In the early days of the War in Afghanistan, the U.S. unleashed its most powerful non-nuclear weapon on al Qaida. Senior members of the jihadist group were believed to be hiding in a cave system in the eastern Tora Bora mountains. To flush them out, the Air Force dropped a 15,000-pound “daisy cutter”— an automobile-size bomb that incinerates anything within 600 yards. Nearly 16 years later, the U.S. is still pounding Tora Bora; only the size of the explosion and the name of the jihadist group have changed. Last week, the military blasted an ISIS-held cave complex with a 30-foot-long, 21,600-pound GBU-43/B, the socalled mother of all bombs. (See Controversy and Best Columns: International.) Experts said the bombing sent a clear signal to the U.S.’s enemies that the Trump administration was prepared to use overwhelming force. But it seems doubtful that bigger bombs will be a game changer in Afghanistan.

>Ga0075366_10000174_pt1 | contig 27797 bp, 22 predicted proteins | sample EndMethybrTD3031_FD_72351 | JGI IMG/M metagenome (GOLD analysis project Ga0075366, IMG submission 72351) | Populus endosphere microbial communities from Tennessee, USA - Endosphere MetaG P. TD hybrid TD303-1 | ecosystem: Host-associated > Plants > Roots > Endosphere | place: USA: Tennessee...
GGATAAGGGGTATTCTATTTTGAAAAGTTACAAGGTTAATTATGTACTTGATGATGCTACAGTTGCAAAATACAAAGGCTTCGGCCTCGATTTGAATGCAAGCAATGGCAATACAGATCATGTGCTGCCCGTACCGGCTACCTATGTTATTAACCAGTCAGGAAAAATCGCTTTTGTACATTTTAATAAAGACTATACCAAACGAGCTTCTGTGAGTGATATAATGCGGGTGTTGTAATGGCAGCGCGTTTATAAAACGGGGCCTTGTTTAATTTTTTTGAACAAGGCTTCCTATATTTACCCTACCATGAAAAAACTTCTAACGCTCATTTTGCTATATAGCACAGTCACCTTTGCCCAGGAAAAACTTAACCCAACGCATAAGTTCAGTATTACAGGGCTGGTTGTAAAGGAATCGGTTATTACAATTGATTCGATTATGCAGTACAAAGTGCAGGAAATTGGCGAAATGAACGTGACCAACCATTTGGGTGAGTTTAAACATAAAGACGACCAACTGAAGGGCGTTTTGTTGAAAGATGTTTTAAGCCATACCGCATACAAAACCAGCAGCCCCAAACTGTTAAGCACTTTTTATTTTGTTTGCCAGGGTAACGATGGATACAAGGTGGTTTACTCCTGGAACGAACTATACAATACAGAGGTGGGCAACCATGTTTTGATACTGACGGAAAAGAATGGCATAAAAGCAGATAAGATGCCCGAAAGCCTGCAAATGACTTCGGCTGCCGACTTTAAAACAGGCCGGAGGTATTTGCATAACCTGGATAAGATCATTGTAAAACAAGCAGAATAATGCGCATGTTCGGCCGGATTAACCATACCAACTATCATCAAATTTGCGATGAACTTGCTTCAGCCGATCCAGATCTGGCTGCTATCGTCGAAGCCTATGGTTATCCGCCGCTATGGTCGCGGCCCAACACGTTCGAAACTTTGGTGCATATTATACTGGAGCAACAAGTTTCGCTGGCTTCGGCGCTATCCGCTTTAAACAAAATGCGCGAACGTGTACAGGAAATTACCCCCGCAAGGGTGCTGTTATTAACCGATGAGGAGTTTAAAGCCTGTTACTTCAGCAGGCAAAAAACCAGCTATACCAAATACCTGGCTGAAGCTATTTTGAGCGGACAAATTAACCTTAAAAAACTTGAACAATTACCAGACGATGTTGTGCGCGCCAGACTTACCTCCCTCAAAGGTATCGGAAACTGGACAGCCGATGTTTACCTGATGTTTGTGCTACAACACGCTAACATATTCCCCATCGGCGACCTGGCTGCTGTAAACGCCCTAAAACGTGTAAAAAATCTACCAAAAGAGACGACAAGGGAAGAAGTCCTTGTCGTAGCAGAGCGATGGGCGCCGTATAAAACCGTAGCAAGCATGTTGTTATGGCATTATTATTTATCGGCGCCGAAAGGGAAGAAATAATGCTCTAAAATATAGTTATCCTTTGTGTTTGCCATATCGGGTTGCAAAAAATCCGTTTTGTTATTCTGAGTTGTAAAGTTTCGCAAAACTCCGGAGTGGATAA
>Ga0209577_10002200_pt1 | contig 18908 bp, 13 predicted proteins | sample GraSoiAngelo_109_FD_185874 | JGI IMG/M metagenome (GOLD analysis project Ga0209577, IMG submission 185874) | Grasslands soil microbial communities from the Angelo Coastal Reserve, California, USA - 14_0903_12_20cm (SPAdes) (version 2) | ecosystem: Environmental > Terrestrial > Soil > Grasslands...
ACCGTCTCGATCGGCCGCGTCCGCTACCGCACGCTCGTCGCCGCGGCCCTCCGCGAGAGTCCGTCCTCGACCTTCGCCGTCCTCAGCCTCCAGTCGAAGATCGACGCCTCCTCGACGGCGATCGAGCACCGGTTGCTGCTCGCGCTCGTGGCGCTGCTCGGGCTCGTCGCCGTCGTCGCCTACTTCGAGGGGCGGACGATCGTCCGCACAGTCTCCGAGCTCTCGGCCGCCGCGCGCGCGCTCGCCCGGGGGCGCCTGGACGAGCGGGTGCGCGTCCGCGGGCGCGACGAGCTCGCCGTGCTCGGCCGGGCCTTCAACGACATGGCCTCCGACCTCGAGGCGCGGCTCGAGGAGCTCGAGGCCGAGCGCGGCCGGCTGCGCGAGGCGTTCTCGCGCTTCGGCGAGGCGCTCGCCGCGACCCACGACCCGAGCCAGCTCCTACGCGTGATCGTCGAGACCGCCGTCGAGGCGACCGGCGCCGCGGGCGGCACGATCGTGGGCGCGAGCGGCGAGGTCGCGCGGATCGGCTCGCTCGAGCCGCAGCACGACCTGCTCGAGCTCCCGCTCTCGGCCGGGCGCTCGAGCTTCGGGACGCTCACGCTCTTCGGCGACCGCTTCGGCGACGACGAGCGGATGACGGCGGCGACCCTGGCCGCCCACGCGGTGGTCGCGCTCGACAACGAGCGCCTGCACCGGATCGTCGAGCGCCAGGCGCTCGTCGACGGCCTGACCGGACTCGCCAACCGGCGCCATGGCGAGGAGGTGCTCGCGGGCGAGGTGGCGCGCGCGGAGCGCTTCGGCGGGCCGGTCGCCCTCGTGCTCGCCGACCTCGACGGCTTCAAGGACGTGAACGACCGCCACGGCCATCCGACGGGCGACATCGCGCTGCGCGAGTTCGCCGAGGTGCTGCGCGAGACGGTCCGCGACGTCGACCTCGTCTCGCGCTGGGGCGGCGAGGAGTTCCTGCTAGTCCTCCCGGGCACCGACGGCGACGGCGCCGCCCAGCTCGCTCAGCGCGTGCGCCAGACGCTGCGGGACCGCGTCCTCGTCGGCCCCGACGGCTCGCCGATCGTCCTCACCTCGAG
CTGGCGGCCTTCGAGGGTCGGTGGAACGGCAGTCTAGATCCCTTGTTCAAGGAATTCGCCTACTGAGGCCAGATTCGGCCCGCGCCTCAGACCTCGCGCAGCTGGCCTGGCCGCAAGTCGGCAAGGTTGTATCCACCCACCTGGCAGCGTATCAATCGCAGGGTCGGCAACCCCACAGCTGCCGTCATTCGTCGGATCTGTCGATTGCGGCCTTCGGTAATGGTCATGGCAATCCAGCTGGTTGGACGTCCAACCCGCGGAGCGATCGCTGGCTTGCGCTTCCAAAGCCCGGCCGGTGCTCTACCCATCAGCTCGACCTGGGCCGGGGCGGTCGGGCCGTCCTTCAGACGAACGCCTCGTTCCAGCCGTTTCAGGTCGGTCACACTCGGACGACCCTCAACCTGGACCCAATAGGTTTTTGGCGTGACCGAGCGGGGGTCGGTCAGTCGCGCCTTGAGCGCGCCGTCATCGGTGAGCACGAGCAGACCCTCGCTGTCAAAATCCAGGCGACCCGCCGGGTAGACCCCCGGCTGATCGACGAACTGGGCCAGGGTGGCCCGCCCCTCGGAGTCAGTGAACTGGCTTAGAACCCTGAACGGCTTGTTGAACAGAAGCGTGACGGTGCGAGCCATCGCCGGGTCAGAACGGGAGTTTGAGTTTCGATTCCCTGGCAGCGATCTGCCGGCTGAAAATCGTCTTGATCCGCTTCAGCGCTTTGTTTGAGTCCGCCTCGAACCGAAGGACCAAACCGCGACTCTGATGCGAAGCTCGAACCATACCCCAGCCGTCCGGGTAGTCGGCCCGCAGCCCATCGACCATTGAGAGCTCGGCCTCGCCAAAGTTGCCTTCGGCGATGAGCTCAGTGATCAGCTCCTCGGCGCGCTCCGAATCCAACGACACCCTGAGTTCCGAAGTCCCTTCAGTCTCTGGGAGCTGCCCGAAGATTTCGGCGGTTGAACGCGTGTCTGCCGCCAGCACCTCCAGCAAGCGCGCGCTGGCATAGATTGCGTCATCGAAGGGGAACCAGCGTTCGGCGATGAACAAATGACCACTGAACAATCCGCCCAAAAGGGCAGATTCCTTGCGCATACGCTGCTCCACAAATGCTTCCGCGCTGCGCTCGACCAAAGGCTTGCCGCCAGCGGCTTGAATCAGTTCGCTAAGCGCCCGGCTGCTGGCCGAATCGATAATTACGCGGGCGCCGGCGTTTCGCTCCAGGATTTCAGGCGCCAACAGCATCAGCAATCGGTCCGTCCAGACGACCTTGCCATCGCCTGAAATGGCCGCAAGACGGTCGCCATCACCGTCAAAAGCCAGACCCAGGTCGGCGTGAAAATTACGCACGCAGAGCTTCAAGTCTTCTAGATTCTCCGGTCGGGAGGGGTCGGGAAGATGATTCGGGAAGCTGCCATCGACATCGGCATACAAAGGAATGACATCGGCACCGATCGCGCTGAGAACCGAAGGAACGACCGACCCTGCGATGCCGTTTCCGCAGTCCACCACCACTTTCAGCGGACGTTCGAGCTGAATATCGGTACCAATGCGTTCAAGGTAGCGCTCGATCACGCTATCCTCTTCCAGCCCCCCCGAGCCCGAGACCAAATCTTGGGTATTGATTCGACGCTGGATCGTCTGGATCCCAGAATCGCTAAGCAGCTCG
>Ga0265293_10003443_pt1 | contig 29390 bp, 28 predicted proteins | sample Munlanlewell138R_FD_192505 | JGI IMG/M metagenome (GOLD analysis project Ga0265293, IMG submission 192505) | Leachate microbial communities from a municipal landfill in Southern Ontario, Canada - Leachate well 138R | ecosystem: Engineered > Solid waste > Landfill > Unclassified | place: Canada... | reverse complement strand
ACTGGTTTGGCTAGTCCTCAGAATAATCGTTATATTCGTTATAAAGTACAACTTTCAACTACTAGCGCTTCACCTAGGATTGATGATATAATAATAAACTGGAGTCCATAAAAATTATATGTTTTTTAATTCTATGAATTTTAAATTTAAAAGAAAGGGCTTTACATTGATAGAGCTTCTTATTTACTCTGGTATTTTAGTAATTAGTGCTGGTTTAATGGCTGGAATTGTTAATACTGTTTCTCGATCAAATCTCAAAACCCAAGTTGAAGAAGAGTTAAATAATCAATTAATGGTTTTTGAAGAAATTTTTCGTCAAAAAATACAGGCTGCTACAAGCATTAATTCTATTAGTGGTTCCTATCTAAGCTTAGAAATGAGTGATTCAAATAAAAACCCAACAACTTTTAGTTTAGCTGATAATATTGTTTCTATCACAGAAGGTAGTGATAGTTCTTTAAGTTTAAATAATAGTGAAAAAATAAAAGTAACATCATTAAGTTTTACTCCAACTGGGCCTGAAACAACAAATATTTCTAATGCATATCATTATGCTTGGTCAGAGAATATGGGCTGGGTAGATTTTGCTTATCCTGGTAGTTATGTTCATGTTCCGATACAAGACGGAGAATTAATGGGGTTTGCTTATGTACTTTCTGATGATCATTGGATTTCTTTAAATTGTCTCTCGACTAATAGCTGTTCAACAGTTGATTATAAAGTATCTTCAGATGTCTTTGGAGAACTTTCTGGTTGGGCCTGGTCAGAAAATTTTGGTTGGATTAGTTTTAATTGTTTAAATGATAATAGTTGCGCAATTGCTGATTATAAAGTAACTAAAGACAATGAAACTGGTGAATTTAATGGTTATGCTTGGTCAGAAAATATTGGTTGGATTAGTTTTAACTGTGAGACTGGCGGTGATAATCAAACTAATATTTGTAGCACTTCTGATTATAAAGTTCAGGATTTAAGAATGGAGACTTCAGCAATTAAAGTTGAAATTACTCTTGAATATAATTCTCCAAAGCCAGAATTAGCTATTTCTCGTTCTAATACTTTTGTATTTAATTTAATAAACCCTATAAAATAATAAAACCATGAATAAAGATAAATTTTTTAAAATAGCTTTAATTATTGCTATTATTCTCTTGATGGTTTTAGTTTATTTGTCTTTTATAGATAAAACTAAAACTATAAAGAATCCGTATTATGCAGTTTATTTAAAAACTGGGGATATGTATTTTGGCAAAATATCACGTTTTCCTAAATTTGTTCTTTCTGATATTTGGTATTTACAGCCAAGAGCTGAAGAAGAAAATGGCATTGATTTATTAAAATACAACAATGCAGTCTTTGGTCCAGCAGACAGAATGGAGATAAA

Since 2001, America’s longest war has cost the U.S. nearly $1 trillion and the lives of more than 2,300 military personnel. Another 20,000 troops have been wounded, and tens of thousands have returned home with minds scarred by PTSD. Yet victory in Afghanistan remains out of reach. Disgust at Afghanistan’s corrupt central government has fueled support for the Taliban among their fellow ethnic Pashtuns, and the insurgent group now controls one-third of the country and continues to pose a threat to major cities. Civilian and Afghan military casualties are rising, ISIS is launching more suicide bomb attacks, and Afghan opium production recently hit an all-time high. But the U.S. can’t simply walk away from this permanently failing state—Taliban insurgents would soon take power and foreign jihadists would again be free to set up terrorist training camps. In Afghanistan, the best result our bombs, blood, and treasure can buy is a bloody, endless stalemate.